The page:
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What to Look for When Interviewing a Sitter

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A child care expert gives us pointers ... and red flags to look out for.

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Genevieve Thiers: When conducting a sitter interview, it's just as important for parents to use their eyes as much as their ears. What the sitter says is crucial, but how she says it and how she conducts herself can be just as telling. Momlogic's child care expert Genevieve Thiers tells us what parents should look for in the sitter interview.


When scheduling an interview, logic may tell you to schedule it for a point in the day when your kids will be occupied and you can quiz the sitter uninterrupted. Not quite, says Thiers.

Instead, make sure your little loved ones will be present. "This is a crucial step in the interview process because it will give you the direct opportunity to see how the sitter reacts to and interacts with your children," Thiers explains.

You may also choose to excuse yourself from the room for a few minutes so you can determine whether or not the sitter's demeanor changes when you're not around.


Another thing to watch for during the interview is energy. "It is so important that your babysitter be excited, alert, and eager to help you," says Thiers. An energetic sitter won't resort to sticking the kids in front of the TV while she chats on the phone with her friend for two hours, long-distance. Instead, she's much more likely to use her creativity to organize fun activities, play games, suggest a bike ride, and get the kids outside and moving.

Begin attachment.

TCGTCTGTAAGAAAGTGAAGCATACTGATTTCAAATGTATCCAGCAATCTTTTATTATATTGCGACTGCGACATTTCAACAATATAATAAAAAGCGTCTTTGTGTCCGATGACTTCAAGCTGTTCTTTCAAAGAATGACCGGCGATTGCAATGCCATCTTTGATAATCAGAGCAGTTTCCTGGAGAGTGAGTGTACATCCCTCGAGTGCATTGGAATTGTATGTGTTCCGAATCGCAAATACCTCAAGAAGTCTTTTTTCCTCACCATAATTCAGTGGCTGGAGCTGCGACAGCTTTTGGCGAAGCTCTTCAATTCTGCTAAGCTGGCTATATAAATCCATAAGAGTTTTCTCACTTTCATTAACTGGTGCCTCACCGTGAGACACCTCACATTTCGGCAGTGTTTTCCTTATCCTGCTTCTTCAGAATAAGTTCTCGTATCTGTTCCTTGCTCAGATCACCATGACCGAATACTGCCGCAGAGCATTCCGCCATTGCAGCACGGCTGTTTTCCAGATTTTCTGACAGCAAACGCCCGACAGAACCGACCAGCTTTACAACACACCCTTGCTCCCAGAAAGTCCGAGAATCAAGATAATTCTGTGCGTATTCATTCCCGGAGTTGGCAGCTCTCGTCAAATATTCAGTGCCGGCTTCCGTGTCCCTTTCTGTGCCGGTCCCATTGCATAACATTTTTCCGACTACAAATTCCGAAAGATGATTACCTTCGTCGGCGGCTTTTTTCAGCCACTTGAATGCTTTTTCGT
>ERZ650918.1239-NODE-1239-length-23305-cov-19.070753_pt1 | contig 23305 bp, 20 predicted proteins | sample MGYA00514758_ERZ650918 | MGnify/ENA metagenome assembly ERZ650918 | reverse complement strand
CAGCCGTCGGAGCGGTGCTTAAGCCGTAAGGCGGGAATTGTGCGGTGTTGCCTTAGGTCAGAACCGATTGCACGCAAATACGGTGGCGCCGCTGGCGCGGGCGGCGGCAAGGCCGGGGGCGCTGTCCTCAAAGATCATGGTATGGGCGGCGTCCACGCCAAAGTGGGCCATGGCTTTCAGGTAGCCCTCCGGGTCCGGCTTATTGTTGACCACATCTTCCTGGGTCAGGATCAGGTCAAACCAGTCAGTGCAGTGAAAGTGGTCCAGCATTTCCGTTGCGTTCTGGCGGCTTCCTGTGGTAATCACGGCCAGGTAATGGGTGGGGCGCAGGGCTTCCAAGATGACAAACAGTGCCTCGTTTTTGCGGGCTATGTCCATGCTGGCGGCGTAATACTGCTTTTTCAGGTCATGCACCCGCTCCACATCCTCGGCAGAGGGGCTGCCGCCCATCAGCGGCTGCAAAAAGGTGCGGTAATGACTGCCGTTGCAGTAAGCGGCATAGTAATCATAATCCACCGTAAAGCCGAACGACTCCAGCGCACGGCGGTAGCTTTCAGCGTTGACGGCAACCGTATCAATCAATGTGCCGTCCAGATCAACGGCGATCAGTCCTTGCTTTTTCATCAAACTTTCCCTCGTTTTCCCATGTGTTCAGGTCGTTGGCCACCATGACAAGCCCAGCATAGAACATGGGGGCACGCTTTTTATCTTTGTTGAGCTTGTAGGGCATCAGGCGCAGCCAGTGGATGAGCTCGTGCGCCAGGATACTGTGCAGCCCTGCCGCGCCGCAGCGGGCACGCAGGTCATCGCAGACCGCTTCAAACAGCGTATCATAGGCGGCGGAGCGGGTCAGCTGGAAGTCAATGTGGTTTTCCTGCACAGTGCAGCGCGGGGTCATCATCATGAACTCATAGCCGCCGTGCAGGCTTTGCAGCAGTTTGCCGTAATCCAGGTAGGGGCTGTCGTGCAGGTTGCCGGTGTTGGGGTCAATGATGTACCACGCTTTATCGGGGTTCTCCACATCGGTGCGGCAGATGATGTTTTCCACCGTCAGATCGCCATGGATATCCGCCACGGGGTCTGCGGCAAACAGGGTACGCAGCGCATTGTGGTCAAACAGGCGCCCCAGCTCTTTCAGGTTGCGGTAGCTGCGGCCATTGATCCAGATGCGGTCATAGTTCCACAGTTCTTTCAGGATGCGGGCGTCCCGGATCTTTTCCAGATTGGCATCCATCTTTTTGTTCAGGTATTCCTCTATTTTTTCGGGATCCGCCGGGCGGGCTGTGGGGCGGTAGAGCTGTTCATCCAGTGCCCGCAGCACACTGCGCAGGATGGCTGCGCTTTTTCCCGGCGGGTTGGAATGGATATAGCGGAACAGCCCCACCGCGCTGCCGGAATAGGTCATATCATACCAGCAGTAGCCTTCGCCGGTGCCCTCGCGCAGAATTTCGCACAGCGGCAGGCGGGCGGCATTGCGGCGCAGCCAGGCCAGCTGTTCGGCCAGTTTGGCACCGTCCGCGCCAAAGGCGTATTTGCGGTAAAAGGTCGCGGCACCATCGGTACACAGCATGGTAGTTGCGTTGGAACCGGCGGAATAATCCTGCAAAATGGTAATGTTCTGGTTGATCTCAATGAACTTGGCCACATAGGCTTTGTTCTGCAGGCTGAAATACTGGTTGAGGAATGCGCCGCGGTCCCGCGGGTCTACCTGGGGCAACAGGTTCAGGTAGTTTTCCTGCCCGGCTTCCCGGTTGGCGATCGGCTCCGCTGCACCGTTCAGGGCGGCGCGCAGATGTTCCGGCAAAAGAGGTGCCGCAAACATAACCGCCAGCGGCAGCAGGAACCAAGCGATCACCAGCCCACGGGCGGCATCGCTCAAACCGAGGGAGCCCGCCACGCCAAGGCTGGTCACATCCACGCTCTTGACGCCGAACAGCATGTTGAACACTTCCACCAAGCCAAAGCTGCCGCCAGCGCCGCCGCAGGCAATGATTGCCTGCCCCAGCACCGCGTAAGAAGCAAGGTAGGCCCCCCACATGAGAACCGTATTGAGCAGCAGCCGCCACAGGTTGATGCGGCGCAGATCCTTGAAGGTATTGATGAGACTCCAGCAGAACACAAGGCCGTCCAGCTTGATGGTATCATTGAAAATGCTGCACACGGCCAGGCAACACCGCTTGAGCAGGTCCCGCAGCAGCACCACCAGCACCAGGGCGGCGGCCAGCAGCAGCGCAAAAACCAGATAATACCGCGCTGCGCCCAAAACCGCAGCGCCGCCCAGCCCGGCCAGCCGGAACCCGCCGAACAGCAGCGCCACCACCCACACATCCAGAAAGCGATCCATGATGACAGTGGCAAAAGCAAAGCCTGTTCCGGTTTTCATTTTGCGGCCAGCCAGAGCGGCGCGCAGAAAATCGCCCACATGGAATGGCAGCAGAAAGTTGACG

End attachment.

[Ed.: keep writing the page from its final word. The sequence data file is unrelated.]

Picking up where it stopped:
A few more brief things to look for in a sitter during the interview:

• Good eye contact
• General cleanliness in presentation
• A readiness to communicate and ability to communicate well
• Flexibility
• A good grasp of routine and how to get one started
• A sense of humor


Sometimes, it's more about what the sitter DOESN'T do than what she does. Before, during, and after the interview, you'll also want to be on the lookout for certain red flags in the hiring process:

Doesn't arrive on time to the interview.
If the sitter is late to the interview without calling, she'll do the same with jobs. If something important does prevent a sitter from being on time to the interview, you'll want a sitter who is responsible enough to call you to let you know what's going on. No phone call + no-show = not a responsible sitter. Move on!

Doesn't talk very much and doesn't ask you questions.
If you're the one doing all the talking and asking questions during the interview (yes, the sitter needs to ask you questions, too), it could mean one of three things for your sitter. One, she may just be shy, which may or may not be a good fit for your family. Otherwise, her silence could mean that, two, she's ill prepared, or, three, she's just not that into her job -- both bad signs.

Doesn't have verifiable references.

If the sitter's reference appears constantly busy and can never take your calls, this could be a sign that she is uncomfortable vouching for the sitter and is using her schedule to avoid the discussion. If you do reach the reference, use your gut to determine if anything seems off, as a sitter could have a friend posing as a reputable reference who will tell you exactly what you want to hear.


Beyond all of these tips, there's just one more vital tip that you absolutely must follow: trust your gut. If something doesn't feel right during the interview, then move on to the next candidate. There are tons of available babysitters out there, such as those on, so don't hire a sitter simply because you worry that you might not have options.

Click here to download interview questions

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next: "The Cougar" Is My Dirty Little Secret
1 comments so far | Post a comment now
tabletki na pryszcze April 3, 2011, 7:23 AM

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